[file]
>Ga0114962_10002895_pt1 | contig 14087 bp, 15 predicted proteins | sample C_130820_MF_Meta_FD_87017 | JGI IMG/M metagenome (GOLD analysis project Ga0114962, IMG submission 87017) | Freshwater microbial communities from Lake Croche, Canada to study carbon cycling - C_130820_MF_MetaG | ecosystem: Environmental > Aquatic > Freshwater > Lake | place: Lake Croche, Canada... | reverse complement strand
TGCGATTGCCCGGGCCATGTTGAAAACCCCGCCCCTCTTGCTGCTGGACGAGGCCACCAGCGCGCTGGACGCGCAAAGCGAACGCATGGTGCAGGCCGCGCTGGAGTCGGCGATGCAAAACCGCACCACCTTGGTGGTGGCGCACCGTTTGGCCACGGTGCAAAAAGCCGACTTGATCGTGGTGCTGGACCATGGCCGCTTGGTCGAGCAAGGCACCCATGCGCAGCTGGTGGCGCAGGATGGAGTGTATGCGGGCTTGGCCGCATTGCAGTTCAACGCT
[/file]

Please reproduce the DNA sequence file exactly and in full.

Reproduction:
>Ga0114962_10002895_pt1 | contig 14087 bp, 15 predicted proteins | sample C_130820_MF_Meta_FD_87017 | JGI IMG/M metagenome (GOLD analysis project Ga0114962, IMG submission 87017) | Freshwater microbial communities from Lake Croche, Canada to study carbon cycling - C_130820_MF_MetaG | ecosystem: Environmental > Aquatic > Freshwater > Lake | place: Lake Croche, Canada... | reverse complement strand
TGCGATTGCCCGGGCCATGTTGAAAACCCCGCCCCTCTTGCTGCTGGACGAGGCCACCAGCGCGCTGGACGCGCAAAGCGAACGCATGGTGCAGGCCGCGCTGGAGTCGGCGATGCAAAACCGCACCACCTTGGTGGTGGCGCACCGTTTGGCCACGGTGCAAAAAGCCGACTTGATCGTGGTGCTGGACCATGGCCGCTTGGTCGAGCAAGGCACCCATGCGCAGCTGGTGGCGCAGGATGGAGTGTATGCGGGCTTGGCCGCATTGCAGTTCAACGCT